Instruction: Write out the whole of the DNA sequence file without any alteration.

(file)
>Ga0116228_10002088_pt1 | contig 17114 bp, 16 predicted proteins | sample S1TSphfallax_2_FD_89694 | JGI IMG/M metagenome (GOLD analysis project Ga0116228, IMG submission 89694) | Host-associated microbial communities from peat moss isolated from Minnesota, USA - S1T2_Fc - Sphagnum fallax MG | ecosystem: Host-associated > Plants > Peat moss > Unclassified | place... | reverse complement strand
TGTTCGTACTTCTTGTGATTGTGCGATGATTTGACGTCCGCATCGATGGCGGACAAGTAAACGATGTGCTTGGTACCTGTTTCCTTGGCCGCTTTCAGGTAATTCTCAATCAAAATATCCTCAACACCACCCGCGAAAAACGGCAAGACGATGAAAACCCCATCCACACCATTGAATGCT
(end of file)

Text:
>Ga0116228_10002088_pt1 | contig 17114 bp, 16 predicted proteins | sample S1TSphfallax_2_FD_89694 | JGI IMG/M metagenome (GOLD analysis project Ga0116228, IMG submission 89694) | Host-associated microbial communities from peat moss isolated from Minnesota, USA - S1T2_Fc - Sphagnum fallax MG | ecosystem: Host-associated > Plants > Peat moss > Unclassified | place... | reverse complement strand
TGTTCGTACTTCTTGTGATTGTGCGATGATTTGACGTCCGCATCGATGGCGGACAAGTAAACGATGTGCTTGGTACCTGTTTCCTTGGCCGCTTTCAGGTAATTCTCAATCAAAATATCCTCAACACCACCCGCGAAAAACGGCAAGACGATGAAAACCCCATCCACACCATTGAATGCT